Let's dance!

The benefits for kids of all ages - from preschoolers to teenagers

By Louise Freeman

Children have a natural desire to move – they’re all over the place, jumping, running and even dancing to their own rhythm. Dance classes are a good way to corral all that energy into a discipline that is also an outlet for self-expression, creativity and imagination. Dance education is a great option for children who are not drawn to team sports, but whose parents still want them to be active and healthy.

The benefits of dance on childhood development – from tots to teens – are definitely worth exploring.


For preschoolers, dance “develops motor skills, coordination and rhythm, and teaches them how to explore different movement with their bodies,” says Philip Krauter, artistic director of Juneau Dance Theatre.

This “creative movement” opens the doors for preschoolers to “use their imagination and learn an appreciation of their bodies and their own capabilities,” says Eileen Spezialy, owner of Anchorage Music and Dance Center. Dance class also helps little ones learn how to work together within a group – a useful skill before starting school. “They learn how to interact with others and how to cooperate,” she adds.

School-age children

For school-age children, dance has cross-over benefits to their academics. According to research by the Dana Foundation, an organization that supports brain research, dance can benefit children’s ability to learn new information because it stimulates the brain’s visual, auditory and memory centers. “When children start to dance, their academic performance goes way up because it uses both parts of the brain at once,” says Kristen Vierthaler, executive director of Alaska Dance Theatre in Anchorage. “Dancers need to focus on so much, from keeping track of their body in space to what’s going on in the music and where everyone else is, that it helps them learn to stay focused in other areas, such as school.”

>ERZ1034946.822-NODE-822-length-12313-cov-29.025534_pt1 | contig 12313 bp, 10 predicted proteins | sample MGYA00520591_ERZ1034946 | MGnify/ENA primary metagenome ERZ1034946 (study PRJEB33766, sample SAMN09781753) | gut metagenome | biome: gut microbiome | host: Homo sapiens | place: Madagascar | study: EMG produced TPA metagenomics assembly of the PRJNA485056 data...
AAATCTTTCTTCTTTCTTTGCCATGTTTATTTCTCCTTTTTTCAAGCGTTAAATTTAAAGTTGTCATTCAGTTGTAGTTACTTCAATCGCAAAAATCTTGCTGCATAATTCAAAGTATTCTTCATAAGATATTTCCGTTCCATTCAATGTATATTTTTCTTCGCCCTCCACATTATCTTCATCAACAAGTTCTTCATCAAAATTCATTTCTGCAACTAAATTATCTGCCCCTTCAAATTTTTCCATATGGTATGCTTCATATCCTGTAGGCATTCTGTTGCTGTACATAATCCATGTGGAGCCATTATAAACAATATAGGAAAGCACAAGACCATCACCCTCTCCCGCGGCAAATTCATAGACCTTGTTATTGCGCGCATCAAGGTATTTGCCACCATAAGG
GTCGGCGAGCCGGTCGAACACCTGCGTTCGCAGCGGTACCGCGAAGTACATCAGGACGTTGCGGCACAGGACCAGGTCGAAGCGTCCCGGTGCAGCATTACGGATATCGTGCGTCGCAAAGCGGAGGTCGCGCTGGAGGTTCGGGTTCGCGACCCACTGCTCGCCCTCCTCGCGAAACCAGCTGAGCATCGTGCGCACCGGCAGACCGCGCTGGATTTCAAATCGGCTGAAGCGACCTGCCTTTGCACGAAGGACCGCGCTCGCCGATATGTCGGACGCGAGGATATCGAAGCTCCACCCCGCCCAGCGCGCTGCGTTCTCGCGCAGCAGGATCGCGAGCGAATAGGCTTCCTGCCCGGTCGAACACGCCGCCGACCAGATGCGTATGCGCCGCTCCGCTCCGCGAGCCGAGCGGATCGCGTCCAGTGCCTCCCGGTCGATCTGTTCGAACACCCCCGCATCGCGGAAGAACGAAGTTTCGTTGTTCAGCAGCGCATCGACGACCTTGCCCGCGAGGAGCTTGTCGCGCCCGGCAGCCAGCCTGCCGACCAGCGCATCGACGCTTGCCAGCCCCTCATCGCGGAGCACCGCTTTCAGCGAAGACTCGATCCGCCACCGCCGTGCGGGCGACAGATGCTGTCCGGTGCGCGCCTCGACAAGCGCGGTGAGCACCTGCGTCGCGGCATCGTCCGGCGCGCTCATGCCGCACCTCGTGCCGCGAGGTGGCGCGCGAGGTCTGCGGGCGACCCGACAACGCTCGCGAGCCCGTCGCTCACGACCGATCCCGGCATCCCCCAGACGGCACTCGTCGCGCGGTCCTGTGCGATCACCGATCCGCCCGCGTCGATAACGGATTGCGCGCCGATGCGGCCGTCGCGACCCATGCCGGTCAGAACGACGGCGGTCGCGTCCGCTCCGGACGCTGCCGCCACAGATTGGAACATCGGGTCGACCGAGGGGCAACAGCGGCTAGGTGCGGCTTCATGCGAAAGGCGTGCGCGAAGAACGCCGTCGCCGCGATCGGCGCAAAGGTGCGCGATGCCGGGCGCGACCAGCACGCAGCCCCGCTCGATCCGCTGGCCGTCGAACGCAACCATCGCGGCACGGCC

Dancers can even get a leg up on math, notes Charlotte Truitt, mother of four dancers ranging in age from 10 to 18. “My kids’ math tutor said that dance is beneficial to building math skills. They’re learning to think spatially and geometrically because they are building patterns through the choreography. And, they have to learn how to count in beats of four, six and eight while moving their body.” In Alaska, dance has another plus: “It is a wonderful indoor activity,” says Truitt, especially during cold and rainy days.

Some children, especially boys, take classes to increase their flexibility and balance, which helps them in a variety of sports. Both Juneau Dance Theatre and Alaska Dance Theatre offer scholarships specifically for boys. “I try to recruit as many boys as I can,” says Krauter.


Dance can be uniquely beneficial for teenagers. “Today with the proliferation of electronics, teens are always on their phones. They’re not present. Kids who dance are very present,” says Truitt.

Marley Elconin, age 16, has been taking dance since the age of 4 and is now taking classes ranging from jazz, tap and musical theater, to ballet and modern dance. She says she sees many kids at school slouching in the hallways with bad posture – and bad self-esteem. “It’s hard anyway being a teenager, but being on stage has helped give me confidence in myself.” Elconin also finds dance is a good stress reliever. “It keeps me sane when I get overwhelmed with schoolwork.”

For kids of any age, overcoming the challenges of learning new dance skills makes them stronger – physically and intellectually, notes Spezialy. “It takes practice, patience and dedication to overcome the mistakes we make while learning,” she notes. “Research shows that we all learn more and help our brains to grow when we make mistakes doing difficult tasks, rather than repeatedly having success with easy ones,” she says. “(For children), knowing and experiencing their own capabilities is a reward that will last them a lifetime!”

But dance is not just about hard work and brain development. It is also fun. “There is a joyfulness, innocence and playfulness about dance,” says Vierthaler. “Children and teens still get to be kids.”